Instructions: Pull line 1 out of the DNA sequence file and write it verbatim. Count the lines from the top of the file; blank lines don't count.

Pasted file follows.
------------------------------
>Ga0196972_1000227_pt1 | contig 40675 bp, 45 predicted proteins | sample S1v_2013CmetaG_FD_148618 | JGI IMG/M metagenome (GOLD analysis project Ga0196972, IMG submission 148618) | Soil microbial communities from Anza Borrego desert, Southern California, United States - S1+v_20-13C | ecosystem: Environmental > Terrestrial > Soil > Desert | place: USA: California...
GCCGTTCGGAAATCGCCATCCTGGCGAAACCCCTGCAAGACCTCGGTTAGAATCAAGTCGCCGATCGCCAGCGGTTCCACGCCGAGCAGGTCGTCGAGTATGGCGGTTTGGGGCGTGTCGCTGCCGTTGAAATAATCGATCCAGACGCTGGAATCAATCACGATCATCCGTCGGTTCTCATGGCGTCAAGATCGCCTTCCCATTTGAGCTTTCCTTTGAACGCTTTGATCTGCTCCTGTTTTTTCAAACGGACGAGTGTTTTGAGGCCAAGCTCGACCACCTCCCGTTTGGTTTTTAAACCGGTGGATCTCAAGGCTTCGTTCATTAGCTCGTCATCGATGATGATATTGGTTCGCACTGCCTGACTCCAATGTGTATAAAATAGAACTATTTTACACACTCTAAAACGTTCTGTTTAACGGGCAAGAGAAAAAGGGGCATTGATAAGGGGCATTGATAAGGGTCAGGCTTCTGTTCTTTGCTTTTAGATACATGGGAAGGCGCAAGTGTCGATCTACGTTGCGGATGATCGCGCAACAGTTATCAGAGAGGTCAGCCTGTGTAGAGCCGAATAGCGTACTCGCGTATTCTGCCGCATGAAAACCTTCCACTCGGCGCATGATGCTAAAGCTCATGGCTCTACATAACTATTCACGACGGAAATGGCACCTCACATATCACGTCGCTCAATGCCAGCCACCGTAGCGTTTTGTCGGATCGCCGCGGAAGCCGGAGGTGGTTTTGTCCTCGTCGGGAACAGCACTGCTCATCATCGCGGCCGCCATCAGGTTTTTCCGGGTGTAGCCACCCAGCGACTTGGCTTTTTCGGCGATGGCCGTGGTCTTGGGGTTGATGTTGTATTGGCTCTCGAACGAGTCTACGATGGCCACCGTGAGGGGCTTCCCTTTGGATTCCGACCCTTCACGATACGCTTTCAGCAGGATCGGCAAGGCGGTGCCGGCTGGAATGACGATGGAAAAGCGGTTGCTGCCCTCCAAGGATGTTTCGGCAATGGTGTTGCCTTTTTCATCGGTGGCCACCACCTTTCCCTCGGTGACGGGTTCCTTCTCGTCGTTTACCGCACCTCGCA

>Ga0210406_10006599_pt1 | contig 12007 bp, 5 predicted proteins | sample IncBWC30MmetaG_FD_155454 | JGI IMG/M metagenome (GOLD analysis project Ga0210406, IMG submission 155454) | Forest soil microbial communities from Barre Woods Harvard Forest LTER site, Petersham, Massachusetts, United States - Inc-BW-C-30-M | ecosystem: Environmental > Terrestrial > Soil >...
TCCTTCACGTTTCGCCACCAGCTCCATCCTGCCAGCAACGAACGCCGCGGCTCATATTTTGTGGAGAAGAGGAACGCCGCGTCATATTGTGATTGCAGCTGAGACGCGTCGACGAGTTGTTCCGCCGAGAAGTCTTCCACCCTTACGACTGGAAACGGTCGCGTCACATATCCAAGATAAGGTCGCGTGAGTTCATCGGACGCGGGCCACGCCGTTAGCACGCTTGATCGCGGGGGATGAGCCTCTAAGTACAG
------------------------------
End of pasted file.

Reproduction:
>Ga0196972_1000227_pt1 | contig 40675 bp, 45 predicted proteins | sample S1v_2013CmetaG_FD_148618 | JGI IMG/M metagenome (GOLD analysis project Ga0196972, IMG submission 148618) | Soil microbial communities from Anza Borrego desert, Southern California, United States - S1+v_20-13C | ecosystem: Environmental > Terrestrial > Soil > Desert | place: USA: California...